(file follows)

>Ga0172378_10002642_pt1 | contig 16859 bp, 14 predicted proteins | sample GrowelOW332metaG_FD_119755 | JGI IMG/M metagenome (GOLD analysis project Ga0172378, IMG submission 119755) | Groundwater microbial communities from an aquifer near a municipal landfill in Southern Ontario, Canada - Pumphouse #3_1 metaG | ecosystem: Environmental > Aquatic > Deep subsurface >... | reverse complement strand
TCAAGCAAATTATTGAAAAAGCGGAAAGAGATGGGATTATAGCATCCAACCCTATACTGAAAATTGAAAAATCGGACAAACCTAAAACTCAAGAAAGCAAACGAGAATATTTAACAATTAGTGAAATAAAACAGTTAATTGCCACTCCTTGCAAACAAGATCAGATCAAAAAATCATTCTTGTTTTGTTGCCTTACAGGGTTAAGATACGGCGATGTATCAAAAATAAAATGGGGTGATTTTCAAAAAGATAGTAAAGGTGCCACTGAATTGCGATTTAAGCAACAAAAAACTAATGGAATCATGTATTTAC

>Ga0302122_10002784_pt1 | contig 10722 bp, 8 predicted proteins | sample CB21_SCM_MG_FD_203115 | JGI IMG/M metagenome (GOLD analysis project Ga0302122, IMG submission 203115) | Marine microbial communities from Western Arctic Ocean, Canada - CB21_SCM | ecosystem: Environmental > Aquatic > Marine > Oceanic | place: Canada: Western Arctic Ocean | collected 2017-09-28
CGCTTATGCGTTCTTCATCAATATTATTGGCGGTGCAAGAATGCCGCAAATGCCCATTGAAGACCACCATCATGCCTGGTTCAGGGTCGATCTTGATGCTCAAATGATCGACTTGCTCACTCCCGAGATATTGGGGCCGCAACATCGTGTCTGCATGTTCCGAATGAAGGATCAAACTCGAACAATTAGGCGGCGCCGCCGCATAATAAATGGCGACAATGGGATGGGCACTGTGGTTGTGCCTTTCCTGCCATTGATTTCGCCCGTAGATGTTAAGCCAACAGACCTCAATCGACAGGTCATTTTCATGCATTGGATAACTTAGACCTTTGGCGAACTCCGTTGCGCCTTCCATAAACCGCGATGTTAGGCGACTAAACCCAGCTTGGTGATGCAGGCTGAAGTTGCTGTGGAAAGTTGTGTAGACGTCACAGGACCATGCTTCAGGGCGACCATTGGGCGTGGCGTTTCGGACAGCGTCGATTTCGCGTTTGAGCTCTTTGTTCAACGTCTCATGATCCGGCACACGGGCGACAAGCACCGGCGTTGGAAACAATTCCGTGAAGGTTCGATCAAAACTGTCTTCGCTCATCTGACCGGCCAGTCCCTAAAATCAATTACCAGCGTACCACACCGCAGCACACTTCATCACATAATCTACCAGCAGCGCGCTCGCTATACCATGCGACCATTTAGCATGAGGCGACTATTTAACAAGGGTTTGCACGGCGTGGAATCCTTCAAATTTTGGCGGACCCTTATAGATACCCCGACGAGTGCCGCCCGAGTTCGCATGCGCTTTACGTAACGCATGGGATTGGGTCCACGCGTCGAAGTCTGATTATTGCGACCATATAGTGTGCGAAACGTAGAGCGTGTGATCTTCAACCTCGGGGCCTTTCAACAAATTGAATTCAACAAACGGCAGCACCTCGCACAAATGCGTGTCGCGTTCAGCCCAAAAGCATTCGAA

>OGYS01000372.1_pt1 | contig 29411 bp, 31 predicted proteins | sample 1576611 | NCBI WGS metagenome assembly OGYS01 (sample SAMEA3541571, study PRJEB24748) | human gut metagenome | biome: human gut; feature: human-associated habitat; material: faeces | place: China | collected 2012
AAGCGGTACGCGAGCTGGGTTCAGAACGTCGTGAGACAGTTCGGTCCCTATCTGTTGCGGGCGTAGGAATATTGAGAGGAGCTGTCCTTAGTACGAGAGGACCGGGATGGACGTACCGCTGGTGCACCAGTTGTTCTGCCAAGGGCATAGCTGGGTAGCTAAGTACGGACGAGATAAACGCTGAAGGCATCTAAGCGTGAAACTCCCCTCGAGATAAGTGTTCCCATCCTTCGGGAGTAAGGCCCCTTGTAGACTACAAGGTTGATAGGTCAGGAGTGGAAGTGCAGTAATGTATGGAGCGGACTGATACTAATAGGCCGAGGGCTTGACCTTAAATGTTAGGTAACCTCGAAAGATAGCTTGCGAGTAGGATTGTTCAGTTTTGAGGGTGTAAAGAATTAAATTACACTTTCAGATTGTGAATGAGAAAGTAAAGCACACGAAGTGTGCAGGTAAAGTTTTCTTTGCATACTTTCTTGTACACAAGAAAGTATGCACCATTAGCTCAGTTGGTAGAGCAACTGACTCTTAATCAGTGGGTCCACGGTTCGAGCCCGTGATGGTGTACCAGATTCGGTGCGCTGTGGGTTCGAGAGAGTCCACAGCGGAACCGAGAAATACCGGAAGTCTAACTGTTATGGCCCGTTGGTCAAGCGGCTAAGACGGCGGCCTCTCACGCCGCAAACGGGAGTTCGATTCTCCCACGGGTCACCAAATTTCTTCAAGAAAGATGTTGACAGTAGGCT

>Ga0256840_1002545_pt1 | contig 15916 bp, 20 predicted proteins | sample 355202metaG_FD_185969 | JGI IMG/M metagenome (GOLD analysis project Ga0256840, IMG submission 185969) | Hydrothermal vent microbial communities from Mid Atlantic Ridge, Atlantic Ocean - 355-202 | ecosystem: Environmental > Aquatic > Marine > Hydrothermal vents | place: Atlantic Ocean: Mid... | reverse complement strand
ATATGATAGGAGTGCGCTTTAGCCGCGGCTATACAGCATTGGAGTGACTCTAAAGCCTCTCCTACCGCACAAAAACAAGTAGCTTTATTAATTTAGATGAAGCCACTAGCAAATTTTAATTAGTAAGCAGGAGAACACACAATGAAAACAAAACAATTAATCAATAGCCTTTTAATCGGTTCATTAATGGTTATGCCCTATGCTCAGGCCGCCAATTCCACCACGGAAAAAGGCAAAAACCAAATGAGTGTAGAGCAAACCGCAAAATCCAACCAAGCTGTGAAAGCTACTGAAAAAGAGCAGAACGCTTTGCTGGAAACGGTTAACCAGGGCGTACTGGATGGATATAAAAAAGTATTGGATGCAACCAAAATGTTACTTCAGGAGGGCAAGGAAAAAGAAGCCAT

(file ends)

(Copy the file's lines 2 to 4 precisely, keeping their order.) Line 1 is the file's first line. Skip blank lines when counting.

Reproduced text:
TCAAGCAAATTATTGAAAAAGCGGAAAGAGATGGGATTATAGCATCCAACCCTATACTGAAAATTGAAAAATCGGACAAACCTAAAACTCAAGAAAGCAAACGAGAATATTTAACAATTAGTGAAATAAAACAGTTAATTGCCACTCCTTGCAAACAAGATCAGATCAAAAAATCATTCTTGTTTTGTTGCCTTACAGGGTTAAGATACGGCGATGTATCAAAAATAAAATGGGGTGATTTTCAAAAAGATAGTAAAGGTGCCACTGAATTGCGATTTAAGCAACAAAAAACTAATGGAATCATGTATTTAC

>Ga0302122_10002784_pt1 | contig 10722 bp, 8 predicted proteins | sample CB21_SCM_MG_FD_203115 | JGI IMG/M metagenome (GOLD analysis project Ga0302122, IMG submission 203115) | Marine microbial communities from Western Arctic Ocean, Canada - CB21_SCM | ecosystem: Environmental > Aquatic > Marine > Oceanic | place: Canada: Western Arctic Ocean | collected 2017-09-28
CGCTTATGCGTTCTTCATCAATATTATTGGCGGTGCAAGAATGCCGCAAATGCCCATTGAAGACCACCATCATGCCTGGTTCAGGGTCGATCTTGATGCTCAAATGATCGACTTGCTCACTCCCGAGATATTGGGGCCGCAACATCGTGTCTGCATGTTCCGAATGAAGGATCAAACTCGAACAATTAGGCGGCGCCGCCGCATAATAAATGGCGACAATGGGATGGGCACTGTGGTTGTGCCTTTCCTGCCATTGATTTCGCCCGTAGATGTTAAGCCAACAGACCTCAATCGACAGGTCATTTTCATGCATTGGATAACTTAGACCTTTGGCGAACTCCGTTGCGCCTTCCATAAACCGCGATGTTAGGCGACTAAACCCAGCTTGGTGATGCAGGCTGAAGTTGCTGTGGAAAGTTGTGTAGACGTCACAGGACCATGCTTCAGGGCGACCATTGGGCGTGGCGTTTCGGACAGCGTCGATTTCGCGTTTGAGCTCTTTGTTCAACGTCTCATGATCCGGCACACGGGCGACAAGCACCGGCGTTGGAAACAATTCCGTGAAGGTTCGATCAAAACTGTCTTCGCTCATCTGACCGGCCAGTCCCTAAAATCAATTACCAGCGTACCACACCGCAGCACACTTCATCACATAATCTACCAGCAGCGCGCTCGCTATACCATGCGACCATTTAGCATGAGGCGACTATTTAACAAGGGTTTGCACGGCGTGGAATCCTTCAAATTTTGGCGGACCCTTATAGATACCCCGACGAGTGCCGCCCGAGTTCGCATGCGCTTTACGTAACGCATGGGATTGGGTCCACGCGTCGAAGTCTGATTATTGCGACCATATAGTGTGCGAAACGTAGAGCGTGTGATCTTCAACCTCGGGGCCTTTCAACAAATTGAATTCAACAAACGGCAGCACCTCGCACAAATGCGTGTCGCGTTCAGCCCAAAAGCATTCGAA